Latvia Business Forum in London confirms the interest of investors in the Baltic Region
Enterprises established in the post-crisis period are of considerable interest for the investors, including British investors. The increase in the interest is facilitated by the advantageous geographical location of Latvia, close connection with both markets – Europe and CIS countries, economic openness and joining the eurozone.
'Latvia has become an attractive market for the British companies due to the similarity of business culture, development, absence of language barrier and, of course, the fact that the country ensures an excellent point of support for work on the Eastern market and the CIS market', says Lord Green, UK Minister of State for Trade and Investment. In the last five years, there is a tendency for collaboration between Latvia and Great Britain to annually increase by 24%; approximately 800 British companies from different sectors collaborate with partners from Latvia. According to Lord Green, the most promising branches of future collaboration are ICT, power engineering as well as projects for the development of infrastructure on a regional scale.
'After the economic crisis, when employees of many major companies were deprived of work, many small enterprises being of interest for us, investors, were born in Latvia’, says Toby Moore, Managing Partner of Imprimatur Capital Fund Management, who has been investing funds in the young Latvian high-technology enterprises for several years. 'The Latvian system of education facilitates the development of technologies; many new high-technology enterprises with considerable export potential and high intellectual cost have been founded. The business and political environment also contributes to the appearance of new enterprises – there are plenty of business incubators, a number of platforms are organised where first-time entrepreneurs can meet both investors and partners for creation of businesses’.
In its Entrepreneurship Survey covering different countries of the world (Doing Business 2013), the World Bank has ranked Latvia 25th among 185 states. Latvia occupies the fifth place among small countries (with the population less than 3.5 million). The survey was made according to the results of the analysis of legislation, patent rights and business environment on the whole. 'In Latvia, the development of business is supported. We have a comparatively good tax policy, competitive holding regime, the developed, well capitalised and strictly controlled banking sector, openness for different cultures. The developed environment of technologies and electronic services opens prospects for the development of IT business, facilitates communication and settlement of formalities', believes Ilona Guļčaka, Chairperson of the Board of the Baltic International Bank. At the forum, the same was pointed out by Daniels Pavļuts, Minister of Economics of the Republic of Latvia; in his speech and in the course of discussions he put special emphasis on the long-term objectives of the government in the development of business and the role of Latvia in regional development.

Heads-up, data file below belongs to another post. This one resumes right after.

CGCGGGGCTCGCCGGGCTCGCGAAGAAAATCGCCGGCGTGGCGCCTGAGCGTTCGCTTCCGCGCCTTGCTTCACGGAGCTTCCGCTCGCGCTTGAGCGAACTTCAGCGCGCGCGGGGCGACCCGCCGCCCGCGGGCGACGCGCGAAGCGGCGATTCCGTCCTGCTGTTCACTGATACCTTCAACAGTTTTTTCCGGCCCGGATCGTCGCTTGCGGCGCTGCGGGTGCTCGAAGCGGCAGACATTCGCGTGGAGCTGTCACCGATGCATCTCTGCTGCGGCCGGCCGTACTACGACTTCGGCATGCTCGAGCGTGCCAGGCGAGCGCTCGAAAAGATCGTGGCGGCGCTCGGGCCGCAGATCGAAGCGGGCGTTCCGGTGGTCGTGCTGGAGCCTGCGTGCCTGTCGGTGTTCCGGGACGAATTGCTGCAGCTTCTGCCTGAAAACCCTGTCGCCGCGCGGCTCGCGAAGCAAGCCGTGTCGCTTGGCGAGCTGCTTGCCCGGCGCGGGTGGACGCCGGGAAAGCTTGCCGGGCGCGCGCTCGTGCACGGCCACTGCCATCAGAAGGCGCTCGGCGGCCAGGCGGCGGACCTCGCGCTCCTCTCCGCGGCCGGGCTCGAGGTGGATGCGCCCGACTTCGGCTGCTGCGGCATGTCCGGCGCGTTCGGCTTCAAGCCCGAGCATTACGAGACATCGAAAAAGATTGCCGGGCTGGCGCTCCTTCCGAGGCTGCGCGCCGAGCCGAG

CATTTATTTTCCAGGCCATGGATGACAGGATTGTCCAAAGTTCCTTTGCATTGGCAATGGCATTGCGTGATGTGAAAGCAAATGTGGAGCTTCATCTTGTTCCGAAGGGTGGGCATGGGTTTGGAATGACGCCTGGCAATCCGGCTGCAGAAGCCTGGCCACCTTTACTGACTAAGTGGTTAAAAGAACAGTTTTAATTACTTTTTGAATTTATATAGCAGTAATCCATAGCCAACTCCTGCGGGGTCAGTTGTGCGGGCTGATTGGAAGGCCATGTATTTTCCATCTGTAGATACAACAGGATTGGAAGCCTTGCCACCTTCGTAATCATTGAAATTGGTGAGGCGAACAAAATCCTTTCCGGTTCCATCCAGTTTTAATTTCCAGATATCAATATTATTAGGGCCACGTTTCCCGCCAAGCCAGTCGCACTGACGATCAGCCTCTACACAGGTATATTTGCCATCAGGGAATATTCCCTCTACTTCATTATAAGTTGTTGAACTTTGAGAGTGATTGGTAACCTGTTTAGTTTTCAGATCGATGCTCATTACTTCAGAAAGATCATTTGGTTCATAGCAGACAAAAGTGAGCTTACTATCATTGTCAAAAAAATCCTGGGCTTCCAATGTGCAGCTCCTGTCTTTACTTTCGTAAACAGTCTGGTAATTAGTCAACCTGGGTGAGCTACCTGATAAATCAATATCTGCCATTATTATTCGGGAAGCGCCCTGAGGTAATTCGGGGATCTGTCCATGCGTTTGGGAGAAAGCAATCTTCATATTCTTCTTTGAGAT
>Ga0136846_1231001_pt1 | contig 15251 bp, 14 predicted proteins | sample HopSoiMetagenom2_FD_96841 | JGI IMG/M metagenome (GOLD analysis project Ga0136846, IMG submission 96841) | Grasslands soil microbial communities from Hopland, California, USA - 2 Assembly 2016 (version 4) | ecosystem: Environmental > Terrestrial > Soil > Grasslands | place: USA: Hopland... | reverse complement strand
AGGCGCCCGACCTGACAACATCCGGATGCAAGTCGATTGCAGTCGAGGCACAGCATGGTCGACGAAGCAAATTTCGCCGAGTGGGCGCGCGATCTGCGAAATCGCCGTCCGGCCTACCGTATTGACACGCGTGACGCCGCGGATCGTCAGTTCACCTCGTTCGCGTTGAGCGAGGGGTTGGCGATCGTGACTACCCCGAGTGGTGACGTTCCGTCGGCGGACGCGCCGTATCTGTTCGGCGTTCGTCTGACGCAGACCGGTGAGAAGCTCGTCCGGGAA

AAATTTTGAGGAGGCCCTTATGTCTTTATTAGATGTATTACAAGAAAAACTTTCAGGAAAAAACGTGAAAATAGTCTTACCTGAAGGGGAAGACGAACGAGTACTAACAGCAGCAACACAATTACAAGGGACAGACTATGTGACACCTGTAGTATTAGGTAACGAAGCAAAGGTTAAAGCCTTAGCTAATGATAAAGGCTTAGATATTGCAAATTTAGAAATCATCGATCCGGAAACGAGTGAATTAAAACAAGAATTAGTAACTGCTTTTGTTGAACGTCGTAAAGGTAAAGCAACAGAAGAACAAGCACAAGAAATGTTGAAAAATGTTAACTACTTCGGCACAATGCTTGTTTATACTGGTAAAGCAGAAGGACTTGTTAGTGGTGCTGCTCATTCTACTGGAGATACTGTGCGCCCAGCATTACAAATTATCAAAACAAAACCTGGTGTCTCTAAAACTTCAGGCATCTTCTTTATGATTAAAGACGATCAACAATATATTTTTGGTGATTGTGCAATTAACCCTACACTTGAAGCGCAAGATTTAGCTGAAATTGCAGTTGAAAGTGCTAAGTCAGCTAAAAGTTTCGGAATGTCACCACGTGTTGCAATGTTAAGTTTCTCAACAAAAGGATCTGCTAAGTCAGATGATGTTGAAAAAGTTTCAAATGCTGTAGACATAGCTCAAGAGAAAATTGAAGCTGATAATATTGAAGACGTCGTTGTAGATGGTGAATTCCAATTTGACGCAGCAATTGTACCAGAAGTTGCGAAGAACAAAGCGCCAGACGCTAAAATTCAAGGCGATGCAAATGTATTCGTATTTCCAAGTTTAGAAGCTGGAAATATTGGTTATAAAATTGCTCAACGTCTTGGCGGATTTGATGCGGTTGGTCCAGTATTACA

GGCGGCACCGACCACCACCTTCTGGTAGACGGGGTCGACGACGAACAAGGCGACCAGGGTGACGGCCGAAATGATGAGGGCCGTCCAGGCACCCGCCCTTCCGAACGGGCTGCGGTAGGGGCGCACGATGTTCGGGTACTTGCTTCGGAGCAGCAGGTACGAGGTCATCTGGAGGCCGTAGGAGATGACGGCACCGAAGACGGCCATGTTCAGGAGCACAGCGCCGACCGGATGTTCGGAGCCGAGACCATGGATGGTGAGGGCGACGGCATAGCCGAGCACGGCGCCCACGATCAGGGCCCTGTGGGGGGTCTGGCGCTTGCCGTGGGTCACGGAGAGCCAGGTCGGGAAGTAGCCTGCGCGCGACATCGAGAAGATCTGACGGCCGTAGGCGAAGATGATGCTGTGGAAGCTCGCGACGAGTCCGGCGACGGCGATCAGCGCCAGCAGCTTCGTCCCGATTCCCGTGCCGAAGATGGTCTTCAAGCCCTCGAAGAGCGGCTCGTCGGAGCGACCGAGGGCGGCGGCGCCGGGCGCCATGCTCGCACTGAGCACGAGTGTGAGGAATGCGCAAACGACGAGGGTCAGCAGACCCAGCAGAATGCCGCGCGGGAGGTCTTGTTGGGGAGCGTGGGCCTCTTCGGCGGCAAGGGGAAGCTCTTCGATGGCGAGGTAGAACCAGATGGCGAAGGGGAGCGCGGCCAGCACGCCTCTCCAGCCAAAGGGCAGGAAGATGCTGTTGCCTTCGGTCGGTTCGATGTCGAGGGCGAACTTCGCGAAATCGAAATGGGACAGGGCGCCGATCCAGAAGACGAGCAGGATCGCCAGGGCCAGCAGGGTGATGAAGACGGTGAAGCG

Also, the question of stability of the banking sector and portion of non-resident deposits in the banks of Latvia was discussed at the forum. 'According to the data of the Financial and Capital Market Commission (FCMC), in the first half-year of this year the total amount of deposits in Latvian banks today amounts to 12,83 billion Latvian lats (18,26 billion Euros) of which 49% are non-resident deposits and 51% - deposits of residents. This is the historical relationship of deposits corresponding to the specific character of Latvia's economy’, explains I. Guļčaka. According to the data of the FCMC, more than half of non-resident deposits, i.e. 52%, entered from the European Union, 13% from the CIS countries and 35% - from other states. 'However, non-resident deposits in Latvia correspond only to 38% of GDP, and it clearly proves that Latvia in no way can be equated with so widely discussed Cyprus where this ratio is 116%. Moreover, according to this index, Latvia may be compared with such countries as Belgium (31%), the Netherlands (35%) and Ireland (34%)', emphasizes I. Guļčaka.
'It is obvious today that a substantial part of the foreigners' deposits is formed of the EU capital, and it is expected that this volume may increase due to Latvia's joining the eurozone. The investors I met at the forum repeatedly emphasized that single currency will facilitate many aspects of business, and it will become another advantage in the list of benefits and advantages made by every investor before opening up new markets’, reasons I. Guļčaka.
One more issue which investors are seriously concerned about is labor shortage caused by emigration. 'In Latvia, there are many knowing employees, technology specialists and entrepreneurs, but for the development of production experienced labor force is needed, and this problem for Latvia is rather topical today', points out Edward Lucas, reviewer of The Economist. Furthermore, Latvia must think about the development of overland transit routes and railroads connecting it with a number of export markets in the West.
It was the 6th Latvia Business Forum in London conducted with the aim to increase the interest of British investors in Latvia. This year it was organised by the Embassy of Latvia to the United Kingdom of Great Britain and Northern Ireland, the Investment and Development Agency of Latvia and the Baltic International Bank in collaboration with Bloomberg.